By Rocio Gomez1 October 2022.

Haz clic aquí para leer el reporte en español.

The Geneva Consensus Declaration (GCD)2 is an international document that seeks to promote four fundamental pillars for the development of any country.

These are:

  • Concern for women’s health
  • Protection of human life
  • Strengthening of the family as the basic unit of society
  • Defense of nations’ sovereignty to create their own policies to protect life

The GCD supports a strategic international coalition made up of 37 nations. First signed in 2020 and reaffirmed in 2021, the document seeks to protect nations’ sovereign rights to support their fundamental values ​​through national policies and laws.

Brazil adhered to this document during the presidency of Jair Bolsonaro. Damares Alves, the Minister of Women, Family, and Human Rights, has been considered the best official to have held this position because of her work and leadership. Under her management and administration, reforms were carried out for the protection of female victims of domestic violence, and projects were initiated to protect children and support childhood development. Among other objectives, she has been the main promoter of policies that reinforce the pillars promoted by the GCD.

Next, we offer an interview with Ángela Gandra3, a faithful collaborator of Minister Damares Alves. Ángela is the National Secretary of the Family of Brazil. She recounts Brazil’s experience on its second anniversary of signing the Geneva Consensus Declaration.

Ángela, could you tell us how you think adherence to the GCD can enhance the health of women in Latin America?

The Geneva Consensus Declaration ensures the comprehensive health of women and does not reduce them to sexual reproductive rights. Mental health is also fundamental and can be better achieved when women are respected in the family environment and duly projected in society.

What strategy do you suggest for countries where the pro-abortion agenda has gained more ground?

From my perspective, in a country as large as Brazil, which has an enormous plurality of visions, the best thing is to promote good information and dialogue. Unfortunately, women are often manipulated. Euphemisms used to promote an agenda that does not care for women’s comprehensive health is becoming increasingly frequent and only fosters ignorance. Ignorance is the worst enemy of freedom.

What benefits have you seen in Brazil, in terms of the protection of life, after the signing of the Declaration?

We can refer to the Ministry of Health’s actions to guide doctors’ ethical and legal conduct in cases of abortion decriminalization. We have also managed to promote the passage of responsible fatherhood legislation, along with more pro-Life initiatives in civil society, including protections for childbirth, among others, and of course, the President’s firmness in defending Life from Conception both nationally and in international forums.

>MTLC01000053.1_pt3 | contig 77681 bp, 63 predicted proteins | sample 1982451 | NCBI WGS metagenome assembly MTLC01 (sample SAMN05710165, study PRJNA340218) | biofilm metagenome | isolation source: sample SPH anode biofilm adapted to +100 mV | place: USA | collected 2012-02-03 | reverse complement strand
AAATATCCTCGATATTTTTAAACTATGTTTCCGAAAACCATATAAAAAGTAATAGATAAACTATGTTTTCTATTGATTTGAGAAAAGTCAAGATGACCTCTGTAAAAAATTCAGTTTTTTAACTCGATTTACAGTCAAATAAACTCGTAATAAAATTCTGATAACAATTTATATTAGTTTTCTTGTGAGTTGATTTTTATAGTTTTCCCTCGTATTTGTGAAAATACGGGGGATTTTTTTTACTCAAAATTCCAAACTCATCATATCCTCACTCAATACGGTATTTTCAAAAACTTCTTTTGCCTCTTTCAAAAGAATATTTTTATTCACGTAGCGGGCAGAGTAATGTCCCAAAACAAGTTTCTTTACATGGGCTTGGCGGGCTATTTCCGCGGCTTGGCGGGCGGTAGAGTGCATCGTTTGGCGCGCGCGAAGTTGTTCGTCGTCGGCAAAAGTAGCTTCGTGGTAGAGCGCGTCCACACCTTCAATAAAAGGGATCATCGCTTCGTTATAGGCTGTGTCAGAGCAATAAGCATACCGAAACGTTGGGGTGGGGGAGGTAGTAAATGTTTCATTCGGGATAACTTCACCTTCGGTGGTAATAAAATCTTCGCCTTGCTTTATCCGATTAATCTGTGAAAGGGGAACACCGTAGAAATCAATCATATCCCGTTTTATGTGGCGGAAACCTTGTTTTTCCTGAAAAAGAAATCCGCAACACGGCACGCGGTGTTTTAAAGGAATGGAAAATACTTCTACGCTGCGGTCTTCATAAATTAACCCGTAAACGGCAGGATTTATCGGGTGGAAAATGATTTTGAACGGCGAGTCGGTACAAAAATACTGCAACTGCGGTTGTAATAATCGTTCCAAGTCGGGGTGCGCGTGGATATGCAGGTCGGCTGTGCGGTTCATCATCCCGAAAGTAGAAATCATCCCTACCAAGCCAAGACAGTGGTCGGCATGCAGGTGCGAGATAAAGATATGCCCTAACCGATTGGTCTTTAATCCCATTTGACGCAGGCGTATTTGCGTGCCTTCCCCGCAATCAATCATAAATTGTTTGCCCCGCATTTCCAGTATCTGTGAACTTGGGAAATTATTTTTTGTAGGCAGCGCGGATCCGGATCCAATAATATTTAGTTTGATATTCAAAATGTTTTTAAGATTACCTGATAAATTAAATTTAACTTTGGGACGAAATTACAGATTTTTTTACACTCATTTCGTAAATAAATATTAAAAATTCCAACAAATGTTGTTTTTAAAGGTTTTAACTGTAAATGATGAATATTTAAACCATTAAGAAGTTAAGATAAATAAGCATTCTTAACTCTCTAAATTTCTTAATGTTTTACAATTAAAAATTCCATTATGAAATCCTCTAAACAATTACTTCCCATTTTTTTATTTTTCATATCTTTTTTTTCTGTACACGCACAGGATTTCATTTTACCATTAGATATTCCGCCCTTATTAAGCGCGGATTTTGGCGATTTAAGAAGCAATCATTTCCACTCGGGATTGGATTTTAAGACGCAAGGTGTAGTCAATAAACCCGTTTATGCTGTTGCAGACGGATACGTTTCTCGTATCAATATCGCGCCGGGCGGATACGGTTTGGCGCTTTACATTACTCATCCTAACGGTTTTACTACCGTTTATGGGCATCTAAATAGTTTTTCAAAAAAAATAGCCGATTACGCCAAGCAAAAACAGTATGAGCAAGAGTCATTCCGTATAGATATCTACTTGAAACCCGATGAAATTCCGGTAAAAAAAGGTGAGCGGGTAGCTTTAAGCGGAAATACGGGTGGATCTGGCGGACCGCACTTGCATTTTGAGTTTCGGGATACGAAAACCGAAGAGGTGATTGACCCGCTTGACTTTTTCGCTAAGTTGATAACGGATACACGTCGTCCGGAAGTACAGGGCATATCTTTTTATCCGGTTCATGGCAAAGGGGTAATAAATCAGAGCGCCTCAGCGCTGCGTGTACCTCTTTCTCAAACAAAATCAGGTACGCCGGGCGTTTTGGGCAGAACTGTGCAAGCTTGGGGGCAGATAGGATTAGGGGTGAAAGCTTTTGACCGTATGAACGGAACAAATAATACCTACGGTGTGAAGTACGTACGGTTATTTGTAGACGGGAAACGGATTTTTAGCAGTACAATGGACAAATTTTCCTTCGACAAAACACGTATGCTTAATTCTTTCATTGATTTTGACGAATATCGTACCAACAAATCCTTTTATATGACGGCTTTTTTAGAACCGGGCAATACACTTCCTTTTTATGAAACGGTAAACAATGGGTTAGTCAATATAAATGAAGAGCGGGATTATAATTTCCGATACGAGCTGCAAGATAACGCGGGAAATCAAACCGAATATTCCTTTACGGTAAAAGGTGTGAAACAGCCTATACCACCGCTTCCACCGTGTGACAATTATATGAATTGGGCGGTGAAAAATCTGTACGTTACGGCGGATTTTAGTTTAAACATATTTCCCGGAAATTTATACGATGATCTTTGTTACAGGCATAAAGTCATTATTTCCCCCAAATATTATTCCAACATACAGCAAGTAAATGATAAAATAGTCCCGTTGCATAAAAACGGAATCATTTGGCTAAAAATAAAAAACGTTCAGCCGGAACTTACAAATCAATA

Do you think the GCD reinforces the sovereignty of the signatory countries? Why?

Of course, the document is very clear in defending that sovereignty against international organizations, where fundamental rights should be the agenda, not different political impositions, nor group interests.

What message would you give to the countries that have not yet joined?

I encourage all countries to sign the Consensus if they wish to invest in strengthening family as a path to social and economic development, happiness, and stability; in the future of each woman so that she can be irreplaceable in her home, if she wishes to be a mother, and, at the same time, make all the difference in society; to defend life as the first human right and their own Democratic Rule of Law. Just as we were brought together through the Universal Declaration of Human Rights, we can say it loudly: together, we are stronger!

Thank you Ángela for sharing your experience with us.

After receiving the last electoral results in Brazil, which elected Lula da Silva as the new national President, it remains to be seen if he will adhere to the policies that have been created in favor of the pillars of the Declaration.

[1] Senior Fellow for Latin American Affairs, Americans United for Life.

[2] Full text of the declaration is available in Spanish and English at the following links:

[3] National Secretary for the Family of the Ministry of Women, Family, and Human Rights. Law degree from the University of São Paulo (USP). She holds a doctorate in Philosophy of Law from the Federal University of Rio Grande do Sul (UFRGS). Visitor and Researcher at Harvard University. Advanced Management Program IESE Business School (University of Navarra). Former Advocacy Partner Gandra Martins. Professor at the CEU SCHOOL OF LAW and at the University of Mackenzie. Member of the Brazilian Academy of Philosophy and the Paulista Academy of Legal Letters.